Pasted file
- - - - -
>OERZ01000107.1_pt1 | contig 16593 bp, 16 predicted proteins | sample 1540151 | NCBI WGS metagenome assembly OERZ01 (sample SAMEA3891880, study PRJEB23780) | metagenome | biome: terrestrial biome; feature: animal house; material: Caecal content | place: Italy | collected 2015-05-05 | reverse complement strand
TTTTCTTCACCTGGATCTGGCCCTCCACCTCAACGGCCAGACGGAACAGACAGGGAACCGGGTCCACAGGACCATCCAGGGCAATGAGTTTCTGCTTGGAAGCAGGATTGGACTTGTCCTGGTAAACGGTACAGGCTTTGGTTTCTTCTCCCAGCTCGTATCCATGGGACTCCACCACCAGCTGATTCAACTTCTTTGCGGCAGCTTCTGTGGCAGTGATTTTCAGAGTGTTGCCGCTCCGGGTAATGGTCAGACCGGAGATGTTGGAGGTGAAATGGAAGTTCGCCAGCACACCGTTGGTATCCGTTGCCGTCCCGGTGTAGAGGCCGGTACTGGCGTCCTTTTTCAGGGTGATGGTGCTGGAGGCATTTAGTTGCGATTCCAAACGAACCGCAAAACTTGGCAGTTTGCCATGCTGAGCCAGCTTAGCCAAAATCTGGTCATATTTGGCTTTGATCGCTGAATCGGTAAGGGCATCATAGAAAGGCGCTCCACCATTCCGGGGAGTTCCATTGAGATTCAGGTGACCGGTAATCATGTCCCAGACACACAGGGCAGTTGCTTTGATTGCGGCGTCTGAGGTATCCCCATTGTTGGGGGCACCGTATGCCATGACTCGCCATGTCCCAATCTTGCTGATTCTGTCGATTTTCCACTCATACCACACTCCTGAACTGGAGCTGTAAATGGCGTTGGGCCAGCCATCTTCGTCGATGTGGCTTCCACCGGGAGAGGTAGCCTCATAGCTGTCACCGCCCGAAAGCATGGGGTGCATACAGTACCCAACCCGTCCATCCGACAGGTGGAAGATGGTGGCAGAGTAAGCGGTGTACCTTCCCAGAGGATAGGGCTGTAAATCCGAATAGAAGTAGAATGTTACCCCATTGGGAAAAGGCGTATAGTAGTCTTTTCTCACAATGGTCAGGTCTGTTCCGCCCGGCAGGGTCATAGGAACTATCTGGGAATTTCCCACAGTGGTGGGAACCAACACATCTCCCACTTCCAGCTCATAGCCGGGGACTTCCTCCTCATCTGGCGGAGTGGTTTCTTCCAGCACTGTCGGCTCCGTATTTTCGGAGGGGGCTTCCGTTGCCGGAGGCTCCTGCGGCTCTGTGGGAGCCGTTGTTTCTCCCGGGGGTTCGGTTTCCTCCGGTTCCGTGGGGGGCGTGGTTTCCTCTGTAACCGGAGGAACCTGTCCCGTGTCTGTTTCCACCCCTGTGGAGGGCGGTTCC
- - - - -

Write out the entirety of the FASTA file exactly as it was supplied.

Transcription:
>OERZ01000107.1_pt1 | contig 16593 bp, 16 predicted proteins | sample 1540151 | NCBI WGS metagenome assembly OERZ01 (sample SAMEA3891880, study PRJEB23780) | metagenome | biome: terrestrial biome; feature: animal house; material: Caecal content | place: Italy | collected 2015-05-05 | reverse complement strand
TTTTCTTCACCTGGATCTGGCCCTCCACCTCAACGGCCAGACGGAACAGACAGGGAACCGGGTCCACAGGACCATCCAGGGCAATGAGTTTCTGCTTGGAAGCAGGATTGGACTTGTCCTGGTAAACGGTACAGGCTTTGGTTTCTTCTCCCAGCTCGTATCCATGGGACTCCACCACCAGCTGATTCAACTTCTTTGCGGCAGCTTCTGTGGCAGTGATTTTCAGAGTGTTGCCGCTCCGGGTAATGGTCAGACCGGAGATGTTGGAGGTGAAATGGAAGTTCGCCAGCACACCGTTGGTATCCGTTGCCGTCCCGGTGTAGAGGCCGGTACTGGCGTCCTTTTTCAGGGTGATGGTGCTGGAGGCATTTAGTTGCGATTCCAAACGAACCGCAAAACTTGGCAGTTTGCCATGCTGAGCCAGCTTAGCCAAAATCTGGTCATATTTGGCTTTGATCGCTGAATCGGTAAGGGCATCATAGAAAGGCGCTCCACCATTCCGGGGAGTTCCATTGAGATTCAGGTGACCGGTAATCATGTCCCAGACACACAGGGCAGTTGCTTTGATTGCGGCGTCTGAGGTATCCCCATTGTTGGGGGCACCGTATGCCATGACTCGCCATGTCCCAATCTTGCTGATTCTGTCGATTTTCCACTCATACCACACTCCTGAACTGGAGCTGTAAATGGCGTTGGGCCAGCCATCTTCGTCGATGTGGCTTCCACCGGGAGAGGTAGCCTCATAGCTGTCACCGCCCGAAAGCATGGGGTGCATACAGTACCCAACCCGTCCATCCGACAGGTGGAAGATGGTGGCAGAGTAAGCGGTGTACCTTCCCAGAGGATAGGGCTGTAAATCCGAATAGAAGTAGAATGTTACCCCATTGGGAAAAGGCGTATAGTAGTCTTTTCTCACAATGGTCAGGTCTGTTCCGCCCGGCAGGGTCATAGGAACTATCTGGGAATTTCCCACAGTGGTGGGAACCAACACATCTCCCACTTCCAGCTCATAGCCGGGGACTTCCTCCTCATCTGGCGGAGTGGTTTCTTCCAGCACTGTCGGCTCCGTATTTTCGGAGGGGGCTTCCGTTGCCGGAGGCTCCTGCGGCTCTGTGGGAGCCGTTGTTTCTCCCGGGGGTTCGGTTTCCTCCGGTTCCGTGGGGGGCGTGGTTTCCTCTGTAACCGGAGGAACCTGTCCCGTGTCTGTTTCCACCCCTGTGGAGGGCGGTTCC